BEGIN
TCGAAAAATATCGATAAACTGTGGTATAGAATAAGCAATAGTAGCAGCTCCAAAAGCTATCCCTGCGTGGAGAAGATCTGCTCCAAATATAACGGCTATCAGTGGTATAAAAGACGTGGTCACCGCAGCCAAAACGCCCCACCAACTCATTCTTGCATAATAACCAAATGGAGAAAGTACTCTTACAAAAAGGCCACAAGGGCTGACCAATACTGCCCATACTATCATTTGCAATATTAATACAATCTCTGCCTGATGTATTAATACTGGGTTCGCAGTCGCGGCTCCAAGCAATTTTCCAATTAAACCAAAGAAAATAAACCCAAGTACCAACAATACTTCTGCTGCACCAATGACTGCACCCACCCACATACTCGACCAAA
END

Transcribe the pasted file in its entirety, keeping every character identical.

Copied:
TCGAAAAATATCGATAAACTGTGGTATAGAATAAGCAATAGTAGCAGCTCCAAAAGCTATCCCTGCGTGGAGAAGATCTGCTCCAAATATAACGGCTATCAGTGGTATAAAAGACGTGGTCACCGCAGCCAAAACGCCCCACCAACTCATTCTTGCATAATAACCAAATGGAGAAAGTACTCTTACAAAAAGGCCACAAGGGCTGACCAATACTGCCCATACTATCATTTGCAATATTAATACAATCTCTGCCTGATGTATTAATACTGGGTTCGCAGTCGCGGCTCCAAGCAATTTTCCAATTAAACCAAAGAAAATAAACCCAAGTACCAACAATACTTCTGCTGCACCAATGACTGCACCCACCCACATACTCGACCAAA